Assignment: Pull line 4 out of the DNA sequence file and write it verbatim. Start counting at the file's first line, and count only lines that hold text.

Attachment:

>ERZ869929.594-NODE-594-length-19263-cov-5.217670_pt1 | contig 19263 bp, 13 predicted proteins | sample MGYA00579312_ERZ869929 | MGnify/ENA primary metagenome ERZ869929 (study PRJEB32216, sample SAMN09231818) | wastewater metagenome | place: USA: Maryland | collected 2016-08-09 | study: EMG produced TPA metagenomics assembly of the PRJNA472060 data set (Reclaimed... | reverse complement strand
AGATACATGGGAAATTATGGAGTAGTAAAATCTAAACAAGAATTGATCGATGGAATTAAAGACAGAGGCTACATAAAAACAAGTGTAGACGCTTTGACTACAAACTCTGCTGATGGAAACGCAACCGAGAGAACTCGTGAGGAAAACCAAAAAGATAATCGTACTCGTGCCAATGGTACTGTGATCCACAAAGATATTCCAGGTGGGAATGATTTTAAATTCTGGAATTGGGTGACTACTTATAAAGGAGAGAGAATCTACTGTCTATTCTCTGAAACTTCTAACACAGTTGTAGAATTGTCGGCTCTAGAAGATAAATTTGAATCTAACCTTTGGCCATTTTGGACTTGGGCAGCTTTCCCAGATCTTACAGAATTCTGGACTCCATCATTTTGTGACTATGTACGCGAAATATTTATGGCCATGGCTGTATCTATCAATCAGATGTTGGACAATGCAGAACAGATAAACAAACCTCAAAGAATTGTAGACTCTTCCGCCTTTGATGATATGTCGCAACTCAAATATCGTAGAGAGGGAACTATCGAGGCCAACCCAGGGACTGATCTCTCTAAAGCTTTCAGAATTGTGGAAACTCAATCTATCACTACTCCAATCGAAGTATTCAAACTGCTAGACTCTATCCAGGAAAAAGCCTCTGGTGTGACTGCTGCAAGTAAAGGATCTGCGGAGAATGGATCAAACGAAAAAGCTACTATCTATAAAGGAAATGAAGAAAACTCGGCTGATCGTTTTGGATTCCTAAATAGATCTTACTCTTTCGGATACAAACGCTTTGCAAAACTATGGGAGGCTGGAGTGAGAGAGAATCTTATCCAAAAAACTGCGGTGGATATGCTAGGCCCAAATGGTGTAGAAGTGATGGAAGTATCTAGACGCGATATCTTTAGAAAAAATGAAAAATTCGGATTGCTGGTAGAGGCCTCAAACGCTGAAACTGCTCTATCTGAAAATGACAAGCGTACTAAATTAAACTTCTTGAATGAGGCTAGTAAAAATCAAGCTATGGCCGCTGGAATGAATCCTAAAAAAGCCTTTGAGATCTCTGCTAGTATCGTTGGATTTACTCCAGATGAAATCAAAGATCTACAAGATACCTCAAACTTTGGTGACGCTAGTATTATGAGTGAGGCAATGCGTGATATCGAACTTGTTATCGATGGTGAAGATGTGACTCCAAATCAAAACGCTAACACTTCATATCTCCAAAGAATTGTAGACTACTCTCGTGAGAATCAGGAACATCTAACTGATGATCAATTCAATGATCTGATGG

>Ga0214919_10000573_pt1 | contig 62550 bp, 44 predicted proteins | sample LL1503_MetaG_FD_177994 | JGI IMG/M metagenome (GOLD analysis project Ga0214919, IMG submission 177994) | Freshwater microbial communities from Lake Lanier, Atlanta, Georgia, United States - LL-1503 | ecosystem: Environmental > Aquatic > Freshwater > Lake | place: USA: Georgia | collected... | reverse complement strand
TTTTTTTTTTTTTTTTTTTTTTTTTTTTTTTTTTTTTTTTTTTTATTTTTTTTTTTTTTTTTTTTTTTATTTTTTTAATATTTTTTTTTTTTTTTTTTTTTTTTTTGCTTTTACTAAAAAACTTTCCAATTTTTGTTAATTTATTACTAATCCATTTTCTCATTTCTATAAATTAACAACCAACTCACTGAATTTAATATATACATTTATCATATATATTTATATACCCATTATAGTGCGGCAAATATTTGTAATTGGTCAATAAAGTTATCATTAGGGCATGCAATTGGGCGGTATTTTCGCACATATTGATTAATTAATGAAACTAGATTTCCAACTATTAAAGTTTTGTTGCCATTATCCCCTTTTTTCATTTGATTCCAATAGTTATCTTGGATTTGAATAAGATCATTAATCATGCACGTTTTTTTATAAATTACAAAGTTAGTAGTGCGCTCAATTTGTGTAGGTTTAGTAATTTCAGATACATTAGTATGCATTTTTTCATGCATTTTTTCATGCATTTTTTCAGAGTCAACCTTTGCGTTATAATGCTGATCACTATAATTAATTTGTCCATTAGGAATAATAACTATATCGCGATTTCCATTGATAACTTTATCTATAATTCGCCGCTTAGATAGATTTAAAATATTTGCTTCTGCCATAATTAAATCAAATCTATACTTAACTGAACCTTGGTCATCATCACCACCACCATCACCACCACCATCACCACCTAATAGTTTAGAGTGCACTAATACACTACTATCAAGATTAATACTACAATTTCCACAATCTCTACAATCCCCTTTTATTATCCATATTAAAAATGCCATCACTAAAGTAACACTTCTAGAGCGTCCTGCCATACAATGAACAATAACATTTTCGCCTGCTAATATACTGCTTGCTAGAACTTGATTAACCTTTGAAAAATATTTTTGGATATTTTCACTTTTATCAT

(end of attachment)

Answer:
TTTTTTTTTTTTTTTTTTTTTTTTTTTTTTTTTTTTTTTTTTTTATTTTTTTTTTTTTTTTTTTTTTTATTTTTTTAATATTTTTTTTTTTTTTTTTTTTTTTTTTGCTTTTACTAAAAAACTTTCCAATTTTTGTTAATTTATTACTAATCCATTTTCTCATTTCTATAAATTAACAACCAACTCACTGAATTTAATATATACATTTATCATATATATTTATATACCCATTATAGTGCGGCAAATATTTGTAATTGGTCAATAAAGTTATCATTAGGGCATGCAATTGGGCGGTATTTTCGCACATATTGATTAATTAATGAAACTAGATTTCCAACTATTAAAGTTTTGTTGCCATTATCCCCTTTTTTCATTTGATTCCAATAGTTATCTTGGATTTGAATAAGATCATTAATCATGCACGTTTTTTTATAAATTACAAAGTTAGTAGTGCGCTCAATTTGTGTAGGTTTAGTAATTTCAGATACATTAGTATGCATTTTTTCATGCATTTTTTCATGCATTTTTTCAGAGTCAACCTTTGCGTTATAATGCTGATCACTATAATTAATTTGTCCATTAGGAATAATAACTATATCGCGATTTCCATTGATAACTTTATCTATAATTCGCCGCTTAGATAGATTTAAAATATTTGCTTCTGCCATAATTAAATCAAATCTATACTTAACTGAACCTTGGTCATCATCACCACCACCATCACCACCACCATCACCACCTAATAGTTTAGAGTGCACTAATACACTACTATCAAGATTAATACTACAATTTCCACAATCTCTACAATCCCCTTTTATTATCCATATTAAAAATGCCATCACTAAAGTAACACTTCTAGAGCGTCCTGCCATACAATGAACAATAACATTTTCGCCTGCTAATATACTGCTTGCTAGAACTTGATTAACCTTTGAAAAATATTTTTGGATATTTTCACTTTTATCAT